Limping Along With Jacob

Being blessed by God doesn’t always mean a life of sunshine and daisies. It’s easier to focus on the nice things and be grateful. But what of those hard fought life-changing blessings? You know the kind. They leave us breathless, wondering what just happened, and, possibly, limping into the day. These are the kinds of blessings that neither the world nor the church wants us to talk about overly much. They aren’t pure happiness; they are the moments when excruciating pain leads to transformative joy. From that moment on we remain marked, different. Just as clearly, we are blessed.

Years ago a series of events lead me to the realization that I was not straight and this fact probably had something to do with the failure of the few romantic relationships I’d had. At the time, I believed I was working in my dream job, an ecumenical youth ministry. In a few short months, I’d come to accept this new self-understanding and to celebrate the feeling of wholeness that I’d never had before. Then I came face to face with a choice that would radically change my life. I had to decide whether or not to tell my employer about my self-discovery and that I was, in fact, dating another woman.

This was back in the days before gay marriage was legal anywhere. However, I thought everything would be okay because I belong to a denomination that already ordained LGBT folks. I also knew being honest with my employer was the right thing to do even though it was really hard. After all, I’d barely begun to understand it myself, let alone say it out loud to very many people. It also wasn’t exactly the safe thing to do, to come out publicly while serving in a highly visible position in the community. This was happening around the time of Matthew Shepherd’s murder. When word got out, people were not shy about sharing their opinions, some of them rather unpleasant.

I ended up resigning my position because I had been told that as a condition of my employment I would have to come out to several people in positions of authority within the town and several of the churches. This began a decade of challenge in my life. My relationship with the church was forever changed. My career path was altered beyond recognition. My trust in people to do the right thing was completely destroyed.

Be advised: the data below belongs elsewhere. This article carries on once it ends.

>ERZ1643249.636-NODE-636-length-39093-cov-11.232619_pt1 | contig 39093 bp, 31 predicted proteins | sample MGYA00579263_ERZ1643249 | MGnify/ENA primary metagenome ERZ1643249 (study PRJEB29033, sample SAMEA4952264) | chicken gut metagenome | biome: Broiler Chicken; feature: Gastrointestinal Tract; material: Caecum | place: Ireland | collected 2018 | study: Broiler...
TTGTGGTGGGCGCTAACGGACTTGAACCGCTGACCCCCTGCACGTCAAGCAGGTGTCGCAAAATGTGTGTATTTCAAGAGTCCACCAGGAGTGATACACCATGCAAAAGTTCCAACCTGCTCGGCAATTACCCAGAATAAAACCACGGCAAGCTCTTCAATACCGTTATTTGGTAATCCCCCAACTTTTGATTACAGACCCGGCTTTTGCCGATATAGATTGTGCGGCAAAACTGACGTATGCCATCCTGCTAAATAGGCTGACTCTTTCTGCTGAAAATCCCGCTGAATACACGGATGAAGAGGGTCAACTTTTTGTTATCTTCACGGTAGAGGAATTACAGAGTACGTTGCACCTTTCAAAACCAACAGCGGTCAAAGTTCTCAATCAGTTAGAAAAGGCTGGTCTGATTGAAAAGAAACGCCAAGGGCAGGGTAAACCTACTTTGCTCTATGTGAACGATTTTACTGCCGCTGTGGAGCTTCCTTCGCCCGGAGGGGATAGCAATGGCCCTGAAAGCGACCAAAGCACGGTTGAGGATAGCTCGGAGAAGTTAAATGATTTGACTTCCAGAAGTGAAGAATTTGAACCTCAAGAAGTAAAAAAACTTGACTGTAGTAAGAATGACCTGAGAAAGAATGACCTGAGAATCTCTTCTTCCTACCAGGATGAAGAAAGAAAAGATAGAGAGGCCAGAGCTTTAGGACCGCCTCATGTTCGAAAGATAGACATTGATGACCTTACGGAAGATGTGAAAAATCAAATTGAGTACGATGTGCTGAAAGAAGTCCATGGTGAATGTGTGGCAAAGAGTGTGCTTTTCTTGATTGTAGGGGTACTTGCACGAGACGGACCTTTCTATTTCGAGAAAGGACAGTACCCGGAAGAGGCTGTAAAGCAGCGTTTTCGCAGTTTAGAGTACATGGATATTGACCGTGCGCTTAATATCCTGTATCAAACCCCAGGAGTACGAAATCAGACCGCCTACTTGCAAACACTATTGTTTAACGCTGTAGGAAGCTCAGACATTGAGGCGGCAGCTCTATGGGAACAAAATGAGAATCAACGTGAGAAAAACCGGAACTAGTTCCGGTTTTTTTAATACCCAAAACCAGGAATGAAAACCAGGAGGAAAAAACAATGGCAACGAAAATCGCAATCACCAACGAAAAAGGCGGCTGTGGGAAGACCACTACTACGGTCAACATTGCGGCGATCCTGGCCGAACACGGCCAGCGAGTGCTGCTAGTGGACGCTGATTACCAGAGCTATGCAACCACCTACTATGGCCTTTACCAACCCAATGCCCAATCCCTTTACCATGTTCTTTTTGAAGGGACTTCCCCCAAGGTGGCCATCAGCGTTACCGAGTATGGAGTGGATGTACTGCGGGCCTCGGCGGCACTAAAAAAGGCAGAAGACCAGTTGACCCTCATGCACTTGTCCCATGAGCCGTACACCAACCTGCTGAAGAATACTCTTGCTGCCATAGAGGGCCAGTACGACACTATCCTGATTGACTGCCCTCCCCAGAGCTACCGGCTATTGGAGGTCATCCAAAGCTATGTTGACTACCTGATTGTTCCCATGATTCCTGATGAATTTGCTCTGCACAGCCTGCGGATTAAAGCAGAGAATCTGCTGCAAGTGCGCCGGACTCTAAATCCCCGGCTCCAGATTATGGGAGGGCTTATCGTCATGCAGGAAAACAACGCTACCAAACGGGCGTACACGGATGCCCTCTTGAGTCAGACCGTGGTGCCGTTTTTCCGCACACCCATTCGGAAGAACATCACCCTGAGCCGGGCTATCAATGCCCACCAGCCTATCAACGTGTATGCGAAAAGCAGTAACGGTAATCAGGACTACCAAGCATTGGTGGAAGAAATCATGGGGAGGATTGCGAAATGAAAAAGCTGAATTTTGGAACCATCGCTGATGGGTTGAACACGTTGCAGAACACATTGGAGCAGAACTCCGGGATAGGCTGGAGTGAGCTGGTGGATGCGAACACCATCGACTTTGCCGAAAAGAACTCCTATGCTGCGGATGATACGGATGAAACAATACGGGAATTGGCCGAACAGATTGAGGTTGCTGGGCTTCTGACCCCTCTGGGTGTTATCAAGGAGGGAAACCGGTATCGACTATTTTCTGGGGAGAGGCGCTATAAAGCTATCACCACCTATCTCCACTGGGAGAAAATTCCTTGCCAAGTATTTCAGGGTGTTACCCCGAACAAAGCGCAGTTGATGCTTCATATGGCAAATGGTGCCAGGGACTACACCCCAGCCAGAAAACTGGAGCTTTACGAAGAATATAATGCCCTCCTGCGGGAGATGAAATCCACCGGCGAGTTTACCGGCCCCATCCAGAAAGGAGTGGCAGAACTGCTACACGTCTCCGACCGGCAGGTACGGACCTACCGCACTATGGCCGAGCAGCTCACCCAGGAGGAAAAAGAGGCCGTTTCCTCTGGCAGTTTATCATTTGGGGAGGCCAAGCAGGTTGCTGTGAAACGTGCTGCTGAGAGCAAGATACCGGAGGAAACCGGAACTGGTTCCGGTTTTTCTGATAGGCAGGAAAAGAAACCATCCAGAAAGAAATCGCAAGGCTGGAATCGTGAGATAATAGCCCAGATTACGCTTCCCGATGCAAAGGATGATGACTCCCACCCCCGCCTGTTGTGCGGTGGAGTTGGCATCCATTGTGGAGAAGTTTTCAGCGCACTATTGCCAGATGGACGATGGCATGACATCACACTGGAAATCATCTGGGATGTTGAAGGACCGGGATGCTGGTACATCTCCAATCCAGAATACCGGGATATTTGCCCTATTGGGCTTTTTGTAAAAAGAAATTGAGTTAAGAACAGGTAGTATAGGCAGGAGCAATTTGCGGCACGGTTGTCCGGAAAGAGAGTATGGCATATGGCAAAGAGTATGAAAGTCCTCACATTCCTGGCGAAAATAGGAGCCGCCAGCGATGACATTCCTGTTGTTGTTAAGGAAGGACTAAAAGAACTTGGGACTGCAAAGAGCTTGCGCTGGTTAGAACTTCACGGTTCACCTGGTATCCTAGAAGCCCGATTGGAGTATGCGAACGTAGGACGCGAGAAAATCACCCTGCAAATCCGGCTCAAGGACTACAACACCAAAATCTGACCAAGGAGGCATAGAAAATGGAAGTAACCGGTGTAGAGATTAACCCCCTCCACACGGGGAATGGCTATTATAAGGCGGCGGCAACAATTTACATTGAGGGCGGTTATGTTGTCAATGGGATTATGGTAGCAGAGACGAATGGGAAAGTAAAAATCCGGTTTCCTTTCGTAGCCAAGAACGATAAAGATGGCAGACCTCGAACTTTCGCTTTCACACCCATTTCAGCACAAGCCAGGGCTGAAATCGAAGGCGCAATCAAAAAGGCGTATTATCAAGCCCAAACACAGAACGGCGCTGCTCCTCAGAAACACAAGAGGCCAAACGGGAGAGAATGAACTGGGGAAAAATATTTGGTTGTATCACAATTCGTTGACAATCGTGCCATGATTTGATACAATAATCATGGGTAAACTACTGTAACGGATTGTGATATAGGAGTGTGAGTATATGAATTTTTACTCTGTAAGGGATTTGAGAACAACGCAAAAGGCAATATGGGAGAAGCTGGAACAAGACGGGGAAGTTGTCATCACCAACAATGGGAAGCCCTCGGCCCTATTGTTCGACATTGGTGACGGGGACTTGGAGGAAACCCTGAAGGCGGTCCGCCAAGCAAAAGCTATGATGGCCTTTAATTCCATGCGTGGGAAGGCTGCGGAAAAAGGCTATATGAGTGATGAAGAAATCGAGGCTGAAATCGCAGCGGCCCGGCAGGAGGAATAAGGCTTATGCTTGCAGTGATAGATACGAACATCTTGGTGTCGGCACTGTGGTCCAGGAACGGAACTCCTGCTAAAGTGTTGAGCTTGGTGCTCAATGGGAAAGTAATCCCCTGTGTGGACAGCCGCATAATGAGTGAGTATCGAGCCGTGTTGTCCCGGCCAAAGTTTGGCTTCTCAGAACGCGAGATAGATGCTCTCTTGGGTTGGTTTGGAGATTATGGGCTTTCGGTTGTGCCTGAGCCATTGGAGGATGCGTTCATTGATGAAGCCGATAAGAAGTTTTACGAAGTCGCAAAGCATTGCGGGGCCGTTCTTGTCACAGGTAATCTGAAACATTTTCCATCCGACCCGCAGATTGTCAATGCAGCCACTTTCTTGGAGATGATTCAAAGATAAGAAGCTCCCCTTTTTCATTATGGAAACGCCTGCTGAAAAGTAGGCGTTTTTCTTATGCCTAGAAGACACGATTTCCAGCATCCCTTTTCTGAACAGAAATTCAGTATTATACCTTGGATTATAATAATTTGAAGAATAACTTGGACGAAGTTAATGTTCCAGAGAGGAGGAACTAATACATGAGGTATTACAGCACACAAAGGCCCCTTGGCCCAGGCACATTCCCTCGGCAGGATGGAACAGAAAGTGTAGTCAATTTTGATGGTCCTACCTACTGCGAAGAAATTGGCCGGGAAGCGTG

Looking back, however, I can see the blessing God gave me. From that first inkling of self-understanding to the moment I stood publicly for what I knew to be right, I no longer felt that something was innately wrong with me. Yes, I was unwelcomed in a lot of churches because of who I was. But I was not longer unwelcomed in my own spirit. I was free to learn to love myself, becoming the woman God created me to be even as I limped along.

I don’t tell this2014-07-24 19.39.27 story for any reason other than to say that sometimes wrestling with God for a blessing isn’t a bad thing. We just get to a place where we can either give up or hold on until we are blessed. Sure, it’s risky and it’s going to change you in a way that might be painful and unpredictable. It has to be better than always choosing the safe, easier way. But, then again, I might be the wrong person to ask about that. I have a natural tendency to choose the difficult way. Maybe this is why I have such a strong affinity for Jacob. He complicated his life repeatedly and not only did God bless him, God loved him for exactly who he was. Moreover, I’ll bet when Jacob looked over his life, he wouldn’t trade his limp for anything, not even a simpler life.

RCL – Year A – Eighth Sunday after Pentecost – August 3, 2014
Genesis 32:22-31 with Psalm 17:1-7, 15 or
Isaiah 55:1-5 with Psalm 145:8-9, 14-21
Romans 9:1-5
Matthew 14:13-21

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A Bit of Hope and Comfort

Because I work in a psychiatric hospital I am frequently asked, “Why did God do this to me?” Similarly, many patients will say, “God hates me!” They ask this question or believe that God hates them because they have mental illness and they often experience rejection in churches and other faith communities. They live under the stigma of major mental illness and struggle to make sense out of their own suffering.

This week’s passage in Romans is one that I often share with a patient who is questioning God’s benevolence. The opening verses give me hope. When I sit with someone who has committed a horrible crime as a result of psychosis or delusions, I try to remember that the words of my prayers do not have to be perfect. Likewise the Spirit helps us in our weakness; for we do not know how to pray as we ought, but that very Spirit intercedes with sighs too deep for words. And God, who searches the heart, knows what is the mind of the Spirit, because the Spirit intercedes for the saints according to the will of God.